Histograms MathBitsNotebook.com Terms of Use   Contact Person: Donna Roberts  Bar graphs and histograms are used to compare the sizes of different group/categories.
 Bar Graph (Chart) General Characteristics: • Column label is categorical variable (colors). • Column height is size of the group. • Columns separated by space. • Since this data is categorical, the only possible calculation is finding the mode.
 Frequency Histogram General Characteristics: • Column label is quantitative variable (ages). • Column label is a range of values (or single value). • Column height is size of the group. • Columns NOT separated by space. • Calculate mean, median, quartiles, standard deviation, and so on.

Note: The overall shape of a histogram will vary when the width of the intervals (also referred to as "bins") is changed. It is important when working with your graphing calculator to be aware of the width size of your intervals, and how to control them. See the link at the bottom of this page for help with graphing histograms on your graphing calculator. Histograms versus Bar Graphs:
 Generally speaking ... 1. Histograms are used to show distributions of variables, while bar graphs are used to compare variables. 2. Histograms plot quantitative (numerical) data with ranges of the data grouped into intervals, while bar graphs plot categorical data. 3. The bars in a bar graph can be rearranged, but it does not make sense to rearrange the bars in a histogram. 4. It is possible to speak of the skewness of a histogram, but not of a bar graph. 5. Bar graphs have space between the columns, while histograms do not.  Frequency Histograms:

Histograms are generally constructed from frequency tables, thus the name "frequency histogram." The intervals from the table generally appear on the x-axis and the frequency values appear on the y-axis. The frequencies are represented by the height of each column located directly over the corresponding interval. There is no space between the columns. If an interval's count is zero, however, a space (or gap) will appear since the column has a height of zero.

Data set: {9, 25, 30, 31, 34, 36, 37, 42, 45, 47, 49, 43, 55, 58, 61, 63, 67}

 Frequency Table Interval Count (frequency) 0-10 1 11-20 0 21-30 1 31-40 5 41-50 5 51-60 2 61-70 3 The intervals appear on the horizontal axis. The count (frequency) appears on the vertical axis. Cumulative Frequency Histograms:

The term "cumulative frequency" refers to the running total of the frequencies.  Each interval now contains a frequency number which represents that specific interval's count added to the sum of all the previous intervals' counts.  A cumulative frequency histogram will always contain column bars that get increasingly taller (or stay the same height) as you move to the right.

Data set: {9, 25, 30, 31, 34, 36, 37, 42, 45, 47, 49, 43, 55, 58, 61, 63, 67}

 Cumulative Frequency Table Interval Count (frequency) Cumulative frequency 0-10 1 1 11-20 0 1 + 0 = 1 21-30 1 1 + 1 = 2 31-40 5 2 + 5 = 7 41-50 5 7 + 5 = 12 51-60 2 12 + 2 = 14 61-70 3 14 + 3 = 17 Notice that the columns increase in height, or stay the same, as you move to the right. Relative Frequency Histograms:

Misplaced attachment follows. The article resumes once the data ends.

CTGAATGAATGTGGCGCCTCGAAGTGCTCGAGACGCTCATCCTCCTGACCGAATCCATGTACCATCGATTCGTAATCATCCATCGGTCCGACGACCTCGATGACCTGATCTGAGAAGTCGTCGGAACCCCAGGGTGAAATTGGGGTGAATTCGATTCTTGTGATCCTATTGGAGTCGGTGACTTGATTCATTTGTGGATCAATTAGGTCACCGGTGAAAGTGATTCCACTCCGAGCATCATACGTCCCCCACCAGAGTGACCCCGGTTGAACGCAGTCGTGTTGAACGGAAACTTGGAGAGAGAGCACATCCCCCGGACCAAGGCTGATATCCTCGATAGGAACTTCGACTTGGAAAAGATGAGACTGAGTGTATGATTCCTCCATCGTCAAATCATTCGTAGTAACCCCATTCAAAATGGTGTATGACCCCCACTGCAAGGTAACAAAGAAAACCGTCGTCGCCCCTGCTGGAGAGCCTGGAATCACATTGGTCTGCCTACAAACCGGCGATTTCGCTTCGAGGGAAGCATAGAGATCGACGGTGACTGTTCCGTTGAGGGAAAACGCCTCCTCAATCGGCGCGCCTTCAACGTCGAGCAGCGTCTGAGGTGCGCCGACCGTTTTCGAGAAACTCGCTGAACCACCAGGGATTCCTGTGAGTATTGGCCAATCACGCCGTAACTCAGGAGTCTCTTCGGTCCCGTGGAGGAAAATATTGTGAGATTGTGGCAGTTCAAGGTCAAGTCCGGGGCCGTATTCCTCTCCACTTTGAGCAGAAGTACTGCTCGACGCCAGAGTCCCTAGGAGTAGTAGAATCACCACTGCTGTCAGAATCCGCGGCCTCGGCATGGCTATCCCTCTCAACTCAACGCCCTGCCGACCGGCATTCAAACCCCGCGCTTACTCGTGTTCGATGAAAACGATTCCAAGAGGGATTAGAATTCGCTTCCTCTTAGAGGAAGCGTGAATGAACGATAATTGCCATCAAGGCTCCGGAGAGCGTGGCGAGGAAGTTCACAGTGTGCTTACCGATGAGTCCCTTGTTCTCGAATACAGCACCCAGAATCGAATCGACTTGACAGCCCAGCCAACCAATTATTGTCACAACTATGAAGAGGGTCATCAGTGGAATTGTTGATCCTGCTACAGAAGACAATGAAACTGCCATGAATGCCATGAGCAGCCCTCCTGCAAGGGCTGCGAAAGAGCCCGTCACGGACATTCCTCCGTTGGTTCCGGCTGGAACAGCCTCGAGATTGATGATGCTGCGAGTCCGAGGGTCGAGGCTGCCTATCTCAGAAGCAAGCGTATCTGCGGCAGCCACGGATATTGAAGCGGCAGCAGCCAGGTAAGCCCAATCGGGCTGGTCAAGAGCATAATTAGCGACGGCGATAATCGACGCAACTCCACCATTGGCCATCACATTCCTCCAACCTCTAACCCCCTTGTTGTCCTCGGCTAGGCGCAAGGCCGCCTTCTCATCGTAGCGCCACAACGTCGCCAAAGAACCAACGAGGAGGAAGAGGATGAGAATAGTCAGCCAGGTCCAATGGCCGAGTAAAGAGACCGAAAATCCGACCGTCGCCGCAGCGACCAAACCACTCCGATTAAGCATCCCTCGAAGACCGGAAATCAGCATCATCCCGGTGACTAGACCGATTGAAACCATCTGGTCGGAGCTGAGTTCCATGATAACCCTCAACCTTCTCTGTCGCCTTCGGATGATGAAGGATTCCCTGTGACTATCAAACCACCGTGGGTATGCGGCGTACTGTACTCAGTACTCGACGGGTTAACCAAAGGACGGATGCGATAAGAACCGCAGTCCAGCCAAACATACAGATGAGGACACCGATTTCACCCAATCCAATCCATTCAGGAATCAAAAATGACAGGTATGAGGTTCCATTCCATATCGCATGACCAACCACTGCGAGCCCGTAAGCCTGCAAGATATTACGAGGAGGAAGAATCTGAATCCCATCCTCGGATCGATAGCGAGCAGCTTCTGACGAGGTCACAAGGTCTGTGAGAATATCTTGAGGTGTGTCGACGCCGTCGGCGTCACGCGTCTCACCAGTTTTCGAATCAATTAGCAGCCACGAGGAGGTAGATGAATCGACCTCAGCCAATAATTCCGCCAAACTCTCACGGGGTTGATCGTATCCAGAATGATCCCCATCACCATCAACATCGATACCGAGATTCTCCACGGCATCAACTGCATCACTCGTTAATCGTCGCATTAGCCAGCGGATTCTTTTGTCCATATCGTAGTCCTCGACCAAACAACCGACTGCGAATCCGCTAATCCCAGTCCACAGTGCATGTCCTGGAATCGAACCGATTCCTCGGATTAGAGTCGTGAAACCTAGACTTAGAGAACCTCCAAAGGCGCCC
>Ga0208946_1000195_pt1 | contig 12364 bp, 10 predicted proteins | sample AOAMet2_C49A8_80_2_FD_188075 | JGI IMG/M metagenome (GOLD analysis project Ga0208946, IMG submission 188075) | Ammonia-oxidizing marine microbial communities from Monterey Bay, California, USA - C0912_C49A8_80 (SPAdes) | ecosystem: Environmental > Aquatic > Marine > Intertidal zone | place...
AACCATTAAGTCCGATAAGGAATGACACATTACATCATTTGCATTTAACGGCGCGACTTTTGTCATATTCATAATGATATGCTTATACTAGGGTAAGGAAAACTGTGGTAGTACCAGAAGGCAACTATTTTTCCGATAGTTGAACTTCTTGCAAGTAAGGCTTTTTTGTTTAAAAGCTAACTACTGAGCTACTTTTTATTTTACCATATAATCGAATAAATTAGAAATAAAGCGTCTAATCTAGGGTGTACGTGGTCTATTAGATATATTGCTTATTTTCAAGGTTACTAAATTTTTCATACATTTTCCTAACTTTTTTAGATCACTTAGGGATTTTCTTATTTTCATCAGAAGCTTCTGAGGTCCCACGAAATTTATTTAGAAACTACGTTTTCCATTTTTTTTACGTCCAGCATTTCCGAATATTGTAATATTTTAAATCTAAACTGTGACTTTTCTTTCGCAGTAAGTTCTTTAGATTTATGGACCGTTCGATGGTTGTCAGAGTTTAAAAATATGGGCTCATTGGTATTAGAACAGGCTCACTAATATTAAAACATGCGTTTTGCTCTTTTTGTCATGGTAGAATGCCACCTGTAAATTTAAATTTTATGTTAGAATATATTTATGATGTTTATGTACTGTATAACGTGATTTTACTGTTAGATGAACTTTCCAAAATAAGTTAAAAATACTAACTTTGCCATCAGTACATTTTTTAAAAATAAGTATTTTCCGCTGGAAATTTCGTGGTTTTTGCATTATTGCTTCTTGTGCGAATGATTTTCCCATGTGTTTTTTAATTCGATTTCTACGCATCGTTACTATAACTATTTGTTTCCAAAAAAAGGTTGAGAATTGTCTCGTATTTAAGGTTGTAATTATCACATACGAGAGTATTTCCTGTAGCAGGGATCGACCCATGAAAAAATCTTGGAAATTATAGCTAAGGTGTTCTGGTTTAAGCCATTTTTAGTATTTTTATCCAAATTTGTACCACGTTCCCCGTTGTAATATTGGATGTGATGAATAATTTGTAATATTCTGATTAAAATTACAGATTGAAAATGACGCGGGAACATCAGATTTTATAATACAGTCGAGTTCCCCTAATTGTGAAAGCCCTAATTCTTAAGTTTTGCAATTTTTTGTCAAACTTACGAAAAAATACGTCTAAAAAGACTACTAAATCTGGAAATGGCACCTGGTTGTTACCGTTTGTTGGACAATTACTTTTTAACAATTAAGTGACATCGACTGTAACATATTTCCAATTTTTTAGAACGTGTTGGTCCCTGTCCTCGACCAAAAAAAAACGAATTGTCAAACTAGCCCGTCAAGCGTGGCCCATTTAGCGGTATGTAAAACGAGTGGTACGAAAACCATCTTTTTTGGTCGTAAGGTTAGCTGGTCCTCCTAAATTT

While the term "frequency" refers to the number of observations (or counts) of a given piece of data, the term "relative frequency" refers to the number of observations (or counts) expressed as a "part of the whole" or percentage. Each of the number of observartions is divided by the total number of observations from the entire data set. In the data set we have been examining, there are 2 pieces of data in the interval "51-60", but there are 17 total pieces of data. The relative frequency of the 2 pieces of data in the interval "51-60" is 2/17 or 0.12 (to the nearest hundredth) or 12%. Notice that when you add all of the relative frequencies in the chart below, you get a value of one (or 100%). Relative frequency may be expressed as a fraction (ratio), a decimal, or a percentage.

Data set: {9, 25, 30, 31, 34, 36, 37, 42, 45, 47, 49, 43, 55, 58, 61, 63, 67}

 Relative Frequency Table Interval Count (frequency) Relative frequency 0-10 1 1/17 = 0.06 11-20 0 0/17 = 0 21-30 1 1/17 = 0.06 31-40 5 5/17 = 0.29 41-50 5 5/17 = 0.29 51-60 2 2/17 = 0.12 61-70 3 3/17 = 0.18 Total = 17 Total = 1

Relative Frequency Histogram The intervals appear on the horizontal axis. The relative frequency (as a percentage in decimal form) appears on the vertical axis.
The graph is the same shape as the "frequency" histogram, but with a different y-scale. Scaling a Histogram: When graphing histograms, if the first x-scale interval does not start at zero, a "break" symbol may be drawn to show a gap in the scale. Or a histogram may display a separated x-scale to avoid confusion with the vertical axis.   Histograms: Pros and Cons While a box plot emphasizes center and spread of a distribution, a histogram emphasizes the distribution of values. Histograms clearly show the shape of the data. In additon, values occurring with high frequency are easier to identify in a histogram than in a box plot. With histograms, however, the center and spread are harder to identify, exact values cannot be read due to the grouping of the data, and it is difficult to compare two data set.

Working with Histograms
on Calculator: For calculator help with histograms click here.
Working with Frequency
Tables
on Calculator: For calculator help with frequency tables click here.
Working with Cumulative Frequency Histograms: For calculator help with cumulative histograms click here.